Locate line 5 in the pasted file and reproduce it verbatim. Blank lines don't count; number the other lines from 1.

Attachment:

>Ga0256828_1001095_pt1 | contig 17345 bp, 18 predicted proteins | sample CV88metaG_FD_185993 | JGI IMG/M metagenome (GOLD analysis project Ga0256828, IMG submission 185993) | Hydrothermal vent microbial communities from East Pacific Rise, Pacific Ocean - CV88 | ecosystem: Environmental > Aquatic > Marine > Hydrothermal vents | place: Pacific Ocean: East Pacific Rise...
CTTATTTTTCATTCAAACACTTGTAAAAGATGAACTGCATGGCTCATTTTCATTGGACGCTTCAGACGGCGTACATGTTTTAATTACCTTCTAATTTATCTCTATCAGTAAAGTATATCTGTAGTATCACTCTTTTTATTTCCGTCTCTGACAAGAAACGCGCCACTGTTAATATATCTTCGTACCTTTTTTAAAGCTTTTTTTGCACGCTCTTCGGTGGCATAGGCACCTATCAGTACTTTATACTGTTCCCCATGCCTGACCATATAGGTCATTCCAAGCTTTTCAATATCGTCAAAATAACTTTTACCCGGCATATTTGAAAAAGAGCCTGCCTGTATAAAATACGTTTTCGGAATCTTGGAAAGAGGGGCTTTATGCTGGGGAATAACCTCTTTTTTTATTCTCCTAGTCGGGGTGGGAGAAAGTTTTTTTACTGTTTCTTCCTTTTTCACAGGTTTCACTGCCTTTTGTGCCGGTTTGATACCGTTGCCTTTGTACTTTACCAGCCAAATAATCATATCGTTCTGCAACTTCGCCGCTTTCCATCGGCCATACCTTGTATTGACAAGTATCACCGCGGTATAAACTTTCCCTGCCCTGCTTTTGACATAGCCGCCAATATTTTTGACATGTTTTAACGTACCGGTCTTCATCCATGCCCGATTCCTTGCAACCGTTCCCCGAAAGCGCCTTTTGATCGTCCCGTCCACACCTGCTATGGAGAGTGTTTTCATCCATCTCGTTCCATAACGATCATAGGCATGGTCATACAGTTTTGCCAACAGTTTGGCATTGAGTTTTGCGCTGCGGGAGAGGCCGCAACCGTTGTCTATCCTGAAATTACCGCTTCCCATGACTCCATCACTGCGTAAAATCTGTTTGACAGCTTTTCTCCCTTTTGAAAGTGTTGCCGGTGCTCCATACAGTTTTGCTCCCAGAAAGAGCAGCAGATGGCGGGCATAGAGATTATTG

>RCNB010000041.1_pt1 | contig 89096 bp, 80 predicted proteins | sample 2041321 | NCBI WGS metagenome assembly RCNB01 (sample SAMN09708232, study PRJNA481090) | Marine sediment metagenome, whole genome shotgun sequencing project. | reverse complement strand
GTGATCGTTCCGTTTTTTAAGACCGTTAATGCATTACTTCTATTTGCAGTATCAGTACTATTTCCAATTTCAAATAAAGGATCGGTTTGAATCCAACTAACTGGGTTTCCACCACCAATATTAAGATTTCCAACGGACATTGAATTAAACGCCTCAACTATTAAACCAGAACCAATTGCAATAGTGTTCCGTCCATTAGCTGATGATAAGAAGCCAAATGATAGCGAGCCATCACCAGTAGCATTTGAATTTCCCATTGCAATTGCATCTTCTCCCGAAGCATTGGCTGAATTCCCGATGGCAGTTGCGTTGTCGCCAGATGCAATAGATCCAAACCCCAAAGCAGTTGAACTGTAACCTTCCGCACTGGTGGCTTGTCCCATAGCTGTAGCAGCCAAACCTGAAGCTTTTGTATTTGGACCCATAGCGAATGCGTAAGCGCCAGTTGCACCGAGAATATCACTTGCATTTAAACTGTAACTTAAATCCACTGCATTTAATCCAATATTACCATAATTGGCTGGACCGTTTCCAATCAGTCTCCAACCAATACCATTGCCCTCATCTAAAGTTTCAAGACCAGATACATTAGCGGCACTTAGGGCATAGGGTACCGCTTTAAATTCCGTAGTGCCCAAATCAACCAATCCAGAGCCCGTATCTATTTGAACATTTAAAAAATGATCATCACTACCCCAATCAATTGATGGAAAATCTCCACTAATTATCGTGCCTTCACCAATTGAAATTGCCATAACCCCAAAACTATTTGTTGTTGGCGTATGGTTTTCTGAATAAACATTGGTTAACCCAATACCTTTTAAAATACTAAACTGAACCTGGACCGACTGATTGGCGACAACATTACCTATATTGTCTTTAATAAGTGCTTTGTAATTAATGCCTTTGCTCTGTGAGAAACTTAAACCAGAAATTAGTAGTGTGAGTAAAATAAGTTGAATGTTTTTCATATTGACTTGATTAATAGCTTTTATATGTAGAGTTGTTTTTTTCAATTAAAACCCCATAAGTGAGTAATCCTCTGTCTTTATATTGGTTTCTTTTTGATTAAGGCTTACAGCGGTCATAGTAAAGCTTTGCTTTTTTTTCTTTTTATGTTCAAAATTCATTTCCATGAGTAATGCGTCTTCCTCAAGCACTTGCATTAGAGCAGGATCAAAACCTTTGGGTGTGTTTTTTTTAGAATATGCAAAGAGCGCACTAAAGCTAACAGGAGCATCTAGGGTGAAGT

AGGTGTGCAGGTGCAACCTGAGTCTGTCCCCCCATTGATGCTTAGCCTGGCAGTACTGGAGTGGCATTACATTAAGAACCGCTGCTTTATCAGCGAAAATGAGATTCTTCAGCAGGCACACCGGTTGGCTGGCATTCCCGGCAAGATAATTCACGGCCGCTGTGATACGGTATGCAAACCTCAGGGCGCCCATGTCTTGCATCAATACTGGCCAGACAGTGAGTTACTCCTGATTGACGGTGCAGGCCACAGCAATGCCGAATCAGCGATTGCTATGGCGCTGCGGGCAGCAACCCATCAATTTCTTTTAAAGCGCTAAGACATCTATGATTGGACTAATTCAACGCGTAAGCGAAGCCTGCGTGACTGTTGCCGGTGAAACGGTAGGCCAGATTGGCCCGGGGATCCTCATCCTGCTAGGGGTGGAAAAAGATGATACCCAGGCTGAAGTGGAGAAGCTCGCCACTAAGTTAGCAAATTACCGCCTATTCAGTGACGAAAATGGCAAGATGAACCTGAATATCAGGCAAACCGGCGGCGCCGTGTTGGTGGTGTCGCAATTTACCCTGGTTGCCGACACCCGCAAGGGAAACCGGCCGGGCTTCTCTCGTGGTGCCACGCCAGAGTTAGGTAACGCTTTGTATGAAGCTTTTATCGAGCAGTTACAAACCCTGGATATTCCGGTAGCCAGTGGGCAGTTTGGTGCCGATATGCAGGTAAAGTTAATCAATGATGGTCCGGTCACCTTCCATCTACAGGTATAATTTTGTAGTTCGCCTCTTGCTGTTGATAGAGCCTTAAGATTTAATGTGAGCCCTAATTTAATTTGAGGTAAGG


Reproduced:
AGGTGTGCAGGTGCAACCTGAGTCTGTCCCCCCATTGATGCTTAGCCTGGCAGTACTGGAGTGGCATTACATTAAGAACCGCTGCTTTATCAGCGAAAATGAGATTCTTCAGCAGGCACACCGGTTGGCTGGCATTCCCGGCAAGATAATTCACGGCCGCTGTGATACGGTATGCAAACCTCAGGGCGCCCATGTCTTGCATCAATACTGGCCAGACAGTGAGTTACTCCTGATTGACGGTGCAGGCCACAGCAATGCCGAATCAGCGATTGCTATGGCGCTGCGGGCAGCAACCCATCAATTTCTTTTAAAGCGCTAAGACATCTATGATTGGACTAATTCAACGCGTAAGCGAAGCCTGCGTGACTGTTGCCGGTGAAACGGTAGGCCAGATTGGCCCGGGGATCCTCATCCTGCTAGGGGTGGAAAAAGATGATACCCAGGCTGAAGTGGAGAAGCTCGCCACTAAGTTAGCAAATTACCGCCTATTCAGTGACGAAAATGGCAAGATGAACCTGAATATCAGGCAAACCGGCGGCGCCGTGTTGGTGGTGTCGCAATTTACCCTGGTTGCCGACACCCGCAAGGGAAACCGGCCGGGCTTCTCTCGTGGTGCCACGCCAGAGTTAGGTAACGCTTTGTATGAAGCTTTTATCGAGCAGTTACAAACCCTGGATATTCCGGTAGCCAGTGGGCAGTTTGGTGCCGATATGCAGGTAAAGTTAATCAATGATGGTCCGGTCACCTTCCATCTACAGGTATAATTTTGTAGTTCGCCTCTTGCTGTTGATAGAGCCTTAAGATTTAATGTGAGCCCTAATTTAATTTGAGGTAAGG